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Formic acid and glycerin as dielectric substances

  1. Sep 9, 2006 #1
    Hello everybody
    I have tried to obtain but I have not been successful the dielectric strength or breakdown voltage values of following materials.....

    these are: FORMIC ACID and GLYCERIN. (to room temperature)
    I need to know these values...
    thank you again.

    Norbert
     
  2. jcsd
  3. Sep 9, 2006 #2

    NoTime

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    Why would you think that either of these exhibits any dieletric properties?
     
  4. Sep 9, 2006 #3

    Gokul43201

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    Because they are not vacuum?
     
  5. Sep 10, 2006 #4

    NoTime

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    What's up? :confused:
    Last I checked, vacuum was a reasonable dielectric.

    Wouldn't an acid be fairly conductive and generally not exhibit a breakdown voltge?
     
  6. Sep 10, 2006 #5

    Gokul43201

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    A theoretical vacuum is the only substance with a dielectric constant of 1, and hence is uninteresting.

    In an aqueous solution, I'd imagine that's true. I thought the OP was talking about the pure, anhydrous compounds. But then, I can't think of a good reason for that info either.

    Also, I'm not sure if dielectric breakdown is only defined for static (dc) voltages, because electrolytes have no equilibrium dc conductivity, so even in solution, this might be a relevant question...I just don't know.
     
    Last edited: Sep 10, 2006
  7. Sep 12, 2006 #6

    NoTime

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    Ok. The 1 is uninteresting cause that's by definition.
    OTOH the fact that nothing has a dielectic constant is :smile:

    substance, hmmmm :devil:

    IIRC anhydrous formic acid is a gas at room temp and is highly reactive.
    I suppose that if you had some material that it would not react with, that was also conductive, you might be able to test its dielectric value.
    I'm thinking it might be quite a technical challenge.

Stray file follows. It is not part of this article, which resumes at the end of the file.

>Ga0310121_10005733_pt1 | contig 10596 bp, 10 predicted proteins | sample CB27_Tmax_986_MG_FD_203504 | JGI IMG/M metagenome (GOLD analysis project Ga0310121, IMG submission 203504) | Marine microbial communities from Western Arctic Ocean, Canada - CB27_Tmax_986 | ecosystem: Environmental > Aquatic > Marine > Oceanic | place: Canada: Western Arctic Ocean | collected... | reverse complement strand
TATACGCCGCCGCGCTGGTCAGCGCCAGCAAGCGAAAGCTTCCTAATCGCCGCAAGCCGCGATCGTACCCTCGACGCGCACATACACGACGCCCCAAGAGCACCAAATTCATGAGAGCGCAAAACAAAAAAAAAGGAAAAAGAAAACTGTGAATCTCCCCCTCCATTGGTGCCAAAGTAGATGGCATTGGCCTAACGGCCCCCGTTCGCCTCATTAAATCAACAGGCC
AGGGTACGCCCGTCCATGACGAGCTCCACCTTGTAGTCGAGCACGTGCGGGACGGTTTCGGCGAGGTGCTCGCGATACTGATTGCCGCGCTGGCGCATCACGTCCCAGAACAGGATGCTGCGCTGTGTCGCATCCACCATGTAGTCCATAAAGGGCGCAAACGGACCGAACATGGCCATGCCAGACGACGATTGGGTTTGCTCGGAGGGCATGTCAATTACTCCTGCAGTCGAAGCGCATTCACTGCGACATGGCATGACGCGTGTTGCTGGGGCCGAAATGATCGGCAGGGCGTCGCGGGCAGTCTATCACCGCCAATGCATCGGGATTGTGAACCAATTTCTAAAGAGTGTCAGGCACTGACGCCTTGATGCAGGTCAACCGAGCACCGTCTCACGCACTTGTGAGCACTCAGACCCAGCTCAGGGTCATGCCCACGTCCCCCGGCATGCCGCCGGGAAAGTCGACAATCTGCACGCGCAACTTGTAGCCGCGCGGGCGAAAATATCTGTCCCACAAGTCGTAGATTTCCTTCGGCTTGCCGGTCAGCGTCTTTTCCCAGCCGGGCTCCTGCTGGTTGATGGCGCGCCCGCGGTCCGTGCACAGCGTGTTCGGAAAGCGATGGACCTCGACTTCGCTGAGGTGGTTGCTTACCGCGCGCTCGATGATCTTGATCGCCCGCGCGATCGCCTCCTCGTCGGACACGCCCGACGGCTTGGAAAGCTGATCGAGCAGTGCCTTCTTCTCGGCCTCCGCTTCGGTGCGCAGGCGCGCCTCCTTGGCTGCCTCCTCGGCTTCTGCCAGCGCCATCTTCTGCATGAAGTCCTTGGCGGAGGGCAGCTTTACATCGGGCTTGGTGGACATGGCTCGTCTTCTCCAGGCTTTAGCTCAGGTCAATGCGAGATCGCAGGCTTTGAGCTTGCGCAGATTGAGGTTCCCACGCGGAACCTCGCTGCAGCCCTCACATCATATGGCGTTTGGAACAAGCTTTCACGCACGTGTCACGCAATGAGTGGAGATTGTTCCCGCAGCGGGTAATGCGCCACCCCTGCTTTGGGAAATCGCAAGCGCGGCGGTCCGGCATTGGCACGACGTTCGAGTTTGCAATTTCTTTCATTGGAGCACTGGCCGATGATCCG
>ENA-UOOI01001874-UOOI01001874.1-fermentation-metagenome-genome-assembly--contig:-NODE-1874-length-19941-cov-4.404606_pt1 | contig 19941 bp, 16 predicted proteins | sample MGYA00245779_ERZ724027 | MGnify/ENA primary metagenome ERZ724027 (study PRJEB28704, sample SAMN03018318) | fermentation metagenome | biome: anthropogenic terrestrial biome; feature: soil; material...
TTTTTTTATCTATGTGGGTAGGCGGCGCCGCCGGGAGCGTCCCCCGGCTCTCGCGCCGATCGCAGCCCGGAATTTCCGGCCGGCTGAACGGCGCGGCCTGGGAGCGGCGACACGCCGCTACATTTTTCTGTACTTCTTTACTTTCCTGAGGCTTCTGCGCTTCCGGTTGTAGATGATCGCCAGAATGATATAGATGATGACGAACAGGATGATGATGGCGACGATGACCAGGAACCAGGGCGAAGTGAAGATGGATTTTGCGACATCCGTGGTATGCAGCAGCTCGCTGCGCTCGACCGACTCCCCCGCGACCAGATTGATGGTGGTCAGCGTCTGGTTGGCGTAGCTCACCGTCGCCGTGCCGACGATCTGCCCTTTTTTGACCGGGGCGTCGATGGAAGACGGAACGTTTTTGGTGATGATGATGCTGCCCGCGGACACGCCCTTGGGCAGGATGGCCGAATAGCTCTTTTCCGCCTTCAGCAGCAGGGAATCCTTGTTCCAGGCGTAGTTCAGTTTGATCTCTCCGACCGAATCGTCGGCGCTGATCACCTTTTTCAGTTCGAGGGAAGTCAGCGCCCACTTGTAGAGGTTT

8. Sep 13, 2006 #7
    Ok this solution is an organic acid, belong to carboxylic acid group
    I suppose that its electrical properties are similar to components in this group.
    Sure the breakdown voltage of it depends on the frequency its value falls with it.
     
  9. Sep 13, 2006 #8

    NoTime

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    Are you ending up with something like an electrolytic capacitor?

    The electrolyte forms an oxide layer on the conductive surface.
    The oxide layer providing both the breakdown voltage and dielectic value.
     
  10. Sep 14, 2006 #9
    I have thought to do a complete catalog with the values of many compounds.
    of course, the idea is to use after these values to industrial development
    the physical condition should be following:
    -applied frequency null (dc-voltage)
    -room temperature
    -normal atmosphere pressure (760mm Hg)
    -the formic acid as an aqueous solutions (90%)
    I need both dielectric strength value of formic acid and glycerin under same phys-chemical conditions
     
  11. Sep 14, 2006 #10
    like an electrolytic capacitor, no really.
    I´m working with very high dc voltage 50-60 KV at least
    the problem is to store this amount of energy in a relatively small device without lost
    certainly this is a technical challenge.
     
  12. Jan 1, 2012 #11
    glycerin has a dielectric constant of 42.5 so if it's breakdown voltage is high as well it could be used in high voltage capacitors as an alternative to oil.
     
  13. Jan 1, 2012 #12
    Pure water has been used in pulse capacitors. Using water allows the design of a very small high capacitance capacitor.
    Google water capacitor and go to wikipedia.org
     
  14. Jan 1, 2012 #13

    dlgoff

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    It's been over 4 years since the OP asked the question. Had I noticed it back then, I would have recommended a Dielectric gas like Sulfur hexafluoride.

     
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